Feb 1, 2013

Mama (2013): B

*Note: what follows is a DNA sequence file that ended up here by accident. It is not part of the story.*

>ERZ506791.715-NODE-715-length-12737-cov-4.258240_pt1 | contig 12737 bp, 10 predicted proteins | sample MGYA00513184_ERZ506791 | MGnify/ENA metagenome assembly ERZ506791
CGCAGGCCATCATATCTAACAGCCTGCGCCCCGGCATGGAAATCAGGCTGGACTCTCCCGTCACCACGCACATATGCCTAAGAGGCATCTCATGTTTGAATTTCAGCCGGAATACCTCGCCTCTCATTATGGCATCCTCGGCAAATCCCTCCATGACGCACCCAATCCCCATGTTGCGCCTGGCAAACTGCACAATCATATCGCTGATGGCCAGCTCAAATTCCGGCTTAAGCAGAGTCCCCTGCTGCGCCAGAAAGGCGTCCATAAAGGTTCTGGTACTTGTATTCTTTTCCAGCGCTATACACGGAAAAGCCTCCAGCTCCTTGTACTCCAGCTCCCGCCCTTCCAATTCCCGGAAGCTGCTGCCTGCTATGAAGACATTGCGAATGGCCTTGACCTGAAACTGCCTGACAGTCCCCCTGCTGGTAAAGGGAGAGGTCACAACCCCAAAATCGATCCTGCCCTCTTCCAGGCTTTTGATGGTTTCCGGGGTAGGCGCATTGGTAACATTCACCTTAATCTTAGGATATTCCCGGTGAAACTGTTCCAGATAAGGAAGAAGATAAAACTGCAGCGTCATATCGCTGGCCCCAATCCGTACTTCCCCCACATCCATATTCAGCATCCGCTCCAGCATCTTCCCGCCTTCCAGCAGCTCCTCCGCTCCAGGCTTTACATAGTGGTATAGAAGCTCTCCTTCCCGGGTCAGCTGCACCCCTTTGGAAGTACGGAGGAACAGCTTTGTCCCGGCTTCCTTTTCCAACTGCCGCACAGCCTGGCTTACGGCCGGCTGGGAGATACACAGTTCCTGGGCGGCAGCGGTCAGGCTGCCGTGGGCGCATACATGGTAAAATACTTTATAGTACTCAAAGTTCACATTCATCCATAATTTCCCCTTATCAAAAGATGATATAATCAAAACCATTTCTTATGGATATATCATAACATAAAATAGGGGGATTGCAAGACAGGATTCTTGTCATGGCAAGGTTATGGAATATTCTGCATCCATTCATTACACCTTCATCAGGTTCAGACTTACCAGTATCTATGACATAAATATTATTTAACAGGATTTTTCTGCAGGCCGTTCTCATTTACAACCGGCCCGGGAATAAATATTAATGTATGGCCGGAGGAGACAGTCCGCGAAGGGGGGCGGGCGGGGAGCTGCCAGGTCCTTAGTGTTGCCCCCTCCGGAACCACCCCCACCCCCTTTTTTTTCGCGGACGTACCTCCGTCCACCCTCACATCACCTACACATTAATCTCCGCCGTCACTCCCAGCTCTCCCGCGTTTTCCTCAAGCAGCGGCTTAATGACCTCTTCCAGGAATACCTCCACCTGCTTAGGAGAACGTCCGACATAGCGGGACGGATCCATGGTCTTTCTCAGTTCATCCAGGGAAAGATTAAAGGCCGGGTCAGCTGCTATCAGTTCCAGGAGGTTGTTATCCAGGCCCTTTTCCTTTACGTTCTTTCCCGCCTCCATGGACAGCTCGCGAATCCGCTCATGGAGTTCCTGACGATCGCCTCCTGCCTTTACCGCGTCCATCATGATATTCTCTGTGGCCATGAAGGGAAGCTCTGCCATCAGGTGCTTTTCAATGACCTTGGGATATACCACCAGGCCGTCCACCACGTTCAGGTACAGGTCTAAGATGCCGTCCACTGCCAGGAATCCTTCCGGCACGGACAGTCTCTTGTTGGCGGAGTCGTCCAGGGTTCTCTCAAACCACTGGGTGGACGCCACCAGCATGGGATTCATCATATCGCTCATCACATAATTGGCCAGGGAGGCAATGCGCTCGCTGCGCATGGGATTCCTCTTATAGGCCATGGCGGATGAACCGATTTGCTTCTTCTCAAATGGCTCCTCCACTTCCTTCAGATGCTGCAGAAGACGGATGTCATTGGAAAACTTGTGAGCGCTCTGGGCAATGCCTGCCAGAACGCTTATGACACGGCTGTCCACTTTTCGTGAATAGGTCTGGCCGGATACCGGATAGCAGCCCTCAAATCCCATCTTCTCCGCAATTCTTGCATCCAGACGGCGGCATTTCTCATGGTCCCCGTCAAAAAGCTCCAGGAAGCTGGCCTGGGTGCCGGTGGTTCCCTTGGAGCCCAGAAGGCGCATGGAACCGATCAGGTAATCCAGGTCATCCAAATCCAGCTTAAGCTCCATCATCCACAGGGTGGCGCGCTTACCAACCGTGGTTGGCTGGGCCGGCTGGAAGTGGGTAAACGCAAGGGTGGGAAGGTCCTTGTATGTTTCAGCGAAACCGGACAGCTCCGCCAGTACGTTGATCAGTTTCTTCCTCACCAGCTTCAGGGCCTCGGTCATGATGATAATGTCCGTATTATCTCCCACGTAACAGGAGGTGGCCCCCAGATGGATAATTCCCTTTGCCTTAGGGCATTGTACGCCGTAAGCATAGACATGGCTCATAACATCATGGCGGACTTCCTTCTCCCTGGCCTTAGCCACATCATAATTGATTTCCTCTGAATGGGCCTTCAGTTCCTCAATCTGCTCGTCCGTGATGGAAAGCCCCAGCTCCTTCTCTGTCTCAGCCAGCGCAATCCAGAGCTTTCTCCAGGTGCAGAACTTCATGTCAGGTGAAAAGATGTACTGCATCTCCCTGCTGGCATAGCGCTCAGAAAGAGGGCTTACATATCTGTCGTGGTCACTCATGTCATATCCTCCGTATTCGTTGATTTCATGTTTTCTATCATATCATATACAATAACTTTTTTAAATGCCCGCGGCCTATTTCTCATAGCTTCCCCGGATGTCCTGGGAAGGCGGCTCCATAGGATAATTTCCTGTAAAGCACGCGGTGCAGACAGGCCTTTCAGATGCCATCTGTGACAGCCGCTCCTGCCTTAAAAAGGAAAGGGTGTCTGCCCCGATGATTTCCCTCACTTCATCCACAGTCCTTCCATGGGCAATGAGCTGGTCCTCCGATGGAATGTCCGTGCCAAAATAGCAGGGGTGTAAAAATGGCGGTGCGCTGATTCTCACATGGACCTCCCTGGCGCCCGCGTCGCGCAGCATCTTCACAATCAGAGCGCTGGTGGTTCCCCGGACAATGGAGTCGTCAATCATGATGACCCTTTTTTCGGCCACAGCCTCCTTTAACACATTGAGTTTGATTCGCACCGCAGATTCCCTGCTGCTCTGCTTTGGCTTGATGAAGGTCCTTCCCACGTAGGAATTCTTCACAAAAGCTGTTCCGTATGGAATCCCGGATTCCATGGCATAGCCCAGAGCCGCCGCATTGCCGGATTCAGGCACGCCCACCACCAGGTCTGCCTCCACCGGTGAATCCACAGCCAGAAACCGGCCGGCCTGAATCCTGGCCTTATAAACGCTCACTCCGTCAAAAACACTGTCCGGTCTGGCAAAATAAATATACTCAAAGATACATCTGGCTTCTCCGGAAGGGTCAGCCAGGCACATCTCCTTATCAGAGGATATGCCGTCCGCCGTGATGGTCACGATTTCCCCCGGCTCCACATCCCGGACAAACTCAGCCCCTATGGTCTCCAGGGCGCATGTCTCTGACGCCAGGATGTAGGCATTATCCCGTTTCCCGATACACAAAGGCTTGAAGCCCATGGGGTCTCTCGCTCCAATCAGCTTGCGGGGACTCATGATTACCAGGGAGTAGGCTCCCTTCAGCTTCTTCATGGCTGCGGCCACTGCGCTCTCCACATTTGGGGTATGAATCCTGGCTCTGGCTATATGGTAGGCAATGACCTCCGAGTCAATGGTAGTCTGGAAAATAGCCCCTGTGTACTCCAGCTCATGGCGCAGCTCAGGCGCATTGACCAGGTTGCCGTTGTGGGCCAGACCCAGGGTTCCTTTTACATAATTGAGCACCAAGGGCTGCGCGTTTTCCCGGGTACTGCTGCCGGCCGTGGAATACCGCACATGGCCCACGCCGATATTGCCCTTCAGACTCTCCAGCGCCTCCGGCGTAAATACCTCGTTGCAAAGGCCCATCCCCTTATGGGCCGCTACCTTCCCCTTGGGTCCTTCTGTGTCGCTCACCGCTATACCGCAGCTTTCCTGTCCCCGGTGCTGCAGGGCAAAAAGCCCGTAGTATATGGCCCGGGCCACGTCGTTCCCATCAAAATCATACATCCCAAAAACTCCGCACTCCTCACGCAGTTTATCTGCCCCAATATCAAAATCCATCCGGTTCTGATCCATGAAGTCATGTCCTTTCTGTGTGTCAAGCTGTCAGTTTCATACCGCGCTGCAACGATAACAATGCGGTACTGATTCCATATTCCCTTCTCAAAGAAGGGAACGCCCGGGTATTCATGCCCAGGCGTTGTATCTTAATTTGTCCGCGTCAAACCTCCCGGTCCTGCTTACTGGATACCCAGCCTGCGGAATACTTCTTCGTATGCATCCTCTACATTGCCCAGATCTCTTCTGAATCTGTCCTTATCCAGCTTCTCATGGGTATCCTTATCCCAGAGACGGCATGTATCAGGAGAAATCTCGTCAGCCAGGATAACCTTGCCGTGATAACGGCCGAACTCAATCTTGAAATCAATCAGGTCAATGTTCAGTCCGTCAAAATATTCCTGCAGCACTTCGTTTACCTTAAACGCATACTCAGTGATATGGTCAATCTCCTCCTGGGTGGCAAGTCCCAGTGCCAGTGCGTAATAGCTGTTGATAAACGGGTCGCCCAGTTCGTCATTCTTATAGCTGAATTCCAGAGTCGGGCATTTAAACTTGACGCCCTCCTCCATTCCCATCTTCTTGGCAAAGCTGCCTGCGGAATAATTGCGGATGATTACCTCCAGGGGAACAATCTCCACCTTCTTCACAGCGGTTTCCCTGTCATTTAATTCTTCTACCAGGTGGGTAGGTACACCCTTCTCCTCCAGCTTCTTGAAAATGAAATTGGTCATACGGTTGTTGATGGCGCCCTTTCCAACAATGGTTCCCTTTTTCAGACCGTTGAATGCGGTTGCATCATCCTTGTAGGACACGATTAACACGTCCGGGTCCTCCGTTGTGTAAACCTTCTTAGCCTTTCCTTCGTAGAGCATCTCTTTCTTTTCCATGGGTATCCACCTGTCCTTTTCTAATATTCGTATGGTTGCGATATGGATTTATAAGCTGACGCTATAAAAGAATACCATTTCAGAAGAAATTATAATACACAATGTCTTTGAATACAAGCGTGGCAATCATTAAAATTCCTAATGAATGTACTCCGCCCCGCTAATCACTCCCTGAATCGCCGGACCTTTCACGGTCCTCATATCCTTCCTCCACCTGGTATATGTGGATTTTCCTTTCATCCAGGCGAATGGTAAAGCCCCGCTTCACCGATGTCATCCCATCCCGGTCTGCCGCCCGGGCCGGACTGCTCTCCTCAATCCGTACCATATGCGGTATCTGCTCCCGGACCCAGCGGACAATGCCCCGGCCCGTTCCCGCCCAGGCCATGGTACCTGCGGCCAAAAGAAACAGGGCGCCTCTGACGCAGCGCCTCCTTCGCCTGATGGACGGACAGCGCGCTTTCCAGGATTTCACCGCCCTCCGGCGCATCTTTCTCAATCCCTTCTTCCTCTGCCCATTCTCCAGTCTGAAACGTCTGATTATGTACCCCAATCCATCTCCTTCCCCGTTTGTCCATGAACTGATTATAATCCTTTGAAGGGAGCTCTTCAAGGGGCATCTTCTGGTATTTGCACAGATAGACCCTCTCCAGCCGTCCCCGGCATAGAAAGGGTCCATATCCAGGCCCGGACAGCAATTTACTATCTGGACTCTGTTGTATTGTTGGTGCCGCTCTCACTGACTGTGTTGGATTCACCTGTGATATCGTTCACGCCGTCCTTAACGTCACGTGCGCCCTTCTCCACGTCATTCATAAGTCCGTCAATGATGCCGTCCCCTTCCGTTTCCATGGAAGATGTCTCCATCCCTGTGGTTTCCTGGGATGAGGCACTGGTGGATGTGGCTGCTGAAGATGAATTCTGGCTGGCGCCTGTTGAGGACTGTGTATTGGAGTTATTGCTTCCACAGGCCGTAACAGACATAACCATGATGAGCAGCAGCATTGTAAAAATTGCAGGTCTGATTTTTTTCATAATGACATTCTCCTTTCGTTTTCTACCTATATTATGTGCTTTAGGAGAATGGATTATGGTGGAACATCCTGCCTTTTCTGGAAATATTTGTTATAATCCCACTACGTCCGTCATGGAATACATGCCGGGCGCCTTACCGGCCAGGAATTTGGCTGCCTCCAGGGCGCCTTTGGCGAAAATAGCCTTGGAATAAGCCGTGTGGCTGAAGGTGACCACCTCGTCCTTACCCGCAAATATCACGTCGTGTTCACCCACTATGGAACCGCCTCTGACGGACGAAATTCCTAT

While not without a fair share of what is frequently referred to as "idiot plotting" - contrived circumstances indicative of shoehorned screenwriting - the surprisingly worthwhile Mama almost completely overcomes these flaws with vested characters, assured visuals, and performances as least twice as good as one might expect from a horror entry released in the dumping groups of January. The film begins with financial executive Jeffrey (Nikolaj Coster-Waldau) snapping amidst the latest economic downturn, killing his wife and co-workers and kidnapping his two young daughters. His brother Lucas (also Coster-Waldau) leads the unlikely search and rescue, finding young Victoria (Megan Charpentier) and Lilly (Isabelle Nélisse) five years later, holed up in a remote forest cabin, feral and malnourished. He and his girlfriend Annabel (Jessica Chastain) attempt to raise the brutish girls and undo the damage wrought by their isolation, a noble effort quickly undercut by the titular presence, a twisted, covetous ghost who took to protecting the girls during their disappearance. Director Andrés Muschietti (adapting the film from his own 2008 short) relies heavily on pounding decibels and negative space, not unlike any number of recent lackluster horror releases, albeit delivered here with a refreshingly tempered sleight of hand and a number of breathtaking, genuinely creepy sequences, none better than the hallway shot of Annabel doing laundry, oblivious to the supernatural happenings taking place just out of frame (although a terrifying showdown with the titular spirit, illuminated only by the flash of a camera bulb, comes close). Fairy tale overtones and a touching look at the long-term implications of abandonment go a long way in substantiating the film's weighty subject matter, the cherubic Charpentier and Nélisse almost exquisite as the emotionally/psychologically fractured siblings, the reliably excellent Chastain giving believable complexity to her character's dual feelings of personal yearning and burgeoning maternal instincts. Once the ambiguity of the ghostly scenario has been nullified and the untold stories haunting the past come to light, the creep-outs and supernatural bellowings (and occasional inconsistencies in character judgment) almost wear out their welcome; fortunately, Mama reveals itself as no mere shocker, but a thoughtful rumination on what it means to love, lose, and move on from life's cruel blows.

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